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Silent strokes carry risk of dementia

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Aw Cheng Wei on 01 Jan 2016

The Straits Times

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Silent strokes - which are hard to detect - can cause dementia and cognitive impairment, according to recent findings by the Memory Ageing and Cognition Centre at the National University Health System.

 

Its director, Associate Professor Christopher Chen, said that previous studies "had problems establishing a temporal link between silent stroke and symptoms as it was unclear when the silent stroke had occurred". So, only an association was made between the two.

 

But two studies, done between 2010 and 2014 by the centre, showed a "temporal link", he added in an interview last month.

 

In the first study, 649 people, picked randomly, underwent a brain scan. Results showed that six of them had suffered a recent stroke, though none of them had reported having one.

 

It was a result that was surprising and alarming, said Prof Chen, noting that the brain lesions have a span of only 10 days before they fade from the scanner's view. "If we catch one or two (at random), it is likely there are others," he said .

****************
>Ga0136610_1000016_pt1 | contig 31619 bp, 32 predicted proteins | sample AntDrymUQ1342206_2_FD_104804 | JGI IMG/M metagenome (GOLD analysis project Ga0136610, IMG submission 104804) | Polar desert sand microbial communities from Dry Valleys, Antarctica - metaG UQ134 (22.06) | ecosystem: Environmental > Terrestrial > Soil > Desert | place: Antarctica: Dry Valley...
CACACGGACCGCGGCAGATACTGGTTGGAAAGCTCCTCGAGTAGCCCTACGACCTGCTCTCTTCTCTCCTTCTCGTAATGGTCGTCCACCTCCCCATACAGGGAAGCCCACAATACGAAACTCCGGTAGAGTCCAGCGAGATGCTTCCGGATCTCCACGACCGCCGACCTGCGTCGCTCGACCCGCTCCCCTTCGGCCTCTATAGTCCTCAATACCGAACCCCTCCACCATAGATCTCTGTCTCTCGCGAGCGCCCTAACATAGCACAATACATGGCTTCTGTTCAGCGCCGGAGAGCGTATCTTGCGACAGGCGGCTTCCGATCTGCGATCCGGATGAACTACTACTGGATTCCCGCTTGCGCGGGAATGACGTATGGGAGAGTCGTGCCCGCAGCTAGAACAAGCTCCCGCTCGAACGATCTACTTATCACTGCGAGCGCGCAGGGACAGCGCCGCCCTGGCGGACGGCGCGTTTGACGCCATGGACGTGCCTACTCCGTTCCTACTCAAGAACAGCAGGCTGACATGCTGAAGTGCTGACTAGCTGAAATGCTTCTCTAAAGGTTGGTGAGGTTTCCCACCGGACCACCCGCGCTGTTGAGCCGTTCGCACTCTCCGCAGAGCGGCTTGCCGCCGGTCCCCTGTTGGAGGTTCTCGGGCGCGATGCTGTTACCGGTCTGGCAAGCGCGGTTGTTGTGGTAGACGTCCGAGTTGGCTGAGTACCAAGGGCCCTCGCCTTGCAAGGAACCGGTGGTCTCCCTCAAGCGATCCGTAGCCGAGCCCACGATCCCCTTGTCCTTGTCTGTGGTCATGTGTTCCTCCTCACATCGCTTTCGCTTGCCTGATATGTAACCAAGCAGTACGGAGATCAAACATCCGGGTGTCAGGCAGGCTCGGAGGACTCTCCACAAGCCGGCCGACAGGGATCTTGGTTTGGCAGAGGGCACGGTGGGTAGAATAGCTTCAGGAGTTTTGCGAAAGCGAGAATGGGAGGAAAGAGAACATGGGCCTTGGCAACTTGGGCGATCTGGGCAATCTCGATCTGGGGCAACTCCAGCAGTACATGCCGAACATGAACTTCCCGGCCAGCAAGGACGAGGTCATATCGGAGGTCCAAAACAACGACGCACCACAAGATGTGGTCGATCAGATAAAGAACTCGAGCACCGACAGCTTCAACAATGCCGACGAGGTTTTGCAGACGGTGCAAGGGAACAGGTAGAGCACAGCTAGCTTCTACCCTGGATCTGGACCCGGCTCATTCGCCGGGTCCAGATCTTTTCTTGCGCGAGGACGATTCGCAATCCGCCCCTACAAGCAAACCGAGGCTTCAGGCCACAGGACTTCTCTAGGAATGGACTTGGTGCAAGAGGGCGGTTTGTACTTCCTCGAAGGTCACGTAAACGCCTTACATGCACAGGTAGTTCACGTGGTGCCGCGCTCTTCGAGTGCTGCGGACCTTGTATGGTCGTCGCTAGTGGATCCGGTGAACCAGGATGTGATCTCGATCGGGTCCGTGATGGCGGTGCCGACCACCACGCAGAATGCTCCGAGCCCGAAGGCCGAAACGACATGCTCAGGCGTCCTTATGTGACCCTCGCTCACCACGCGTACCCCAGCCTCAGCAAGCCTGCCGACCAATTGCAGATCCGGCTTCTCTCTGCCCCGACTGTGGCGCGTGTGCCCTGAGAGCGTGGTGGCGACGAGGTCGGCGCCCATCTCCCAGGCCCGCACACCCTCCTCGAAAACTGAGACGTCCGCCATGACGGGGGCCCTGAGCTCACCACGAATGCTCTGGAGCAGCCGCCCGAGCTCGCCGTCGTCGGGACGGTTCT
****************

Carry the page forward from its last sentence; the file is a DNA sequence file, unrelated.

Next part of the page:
In the first study, 649 people, picked randomly, underwent a brain scan. Results showed that six of them had suffered a recent stroke, though none of them had reported having one.

 

The second study, done on about 1,000 patients, some of whom reported memory problems while others did not, showed it is three times likelier for the former group to have suffered silent strokes. "It supports this idea that silent strokes have a causal relationship (with) cognitive impairment," said Prof Chen.

 

He urged people, especially the elderly, to report signs of sudden confusion or dizziness to their family members or caregivers who must also, on their part, take care not to brush off these complaints as signs of ageing.

 

Symptoms of stroke can include slurred speech, drooping of the corner of the mouth, and one-sided weakness in the arms or legs. But "silent strokes do not present themselves in dramatic ways", said Prof Chen.

 

The medical community also needs to develop a standard procedure to help doctors detect silent strokes on scans, he said. "Currently, there are no guidelines. We actually have very good strategies to prevent stroke, and stroke is an under-recognised cause of dementia."

 

Source: The Straits Times © Singapore Press Holdings Limited. Reproduced with permission.

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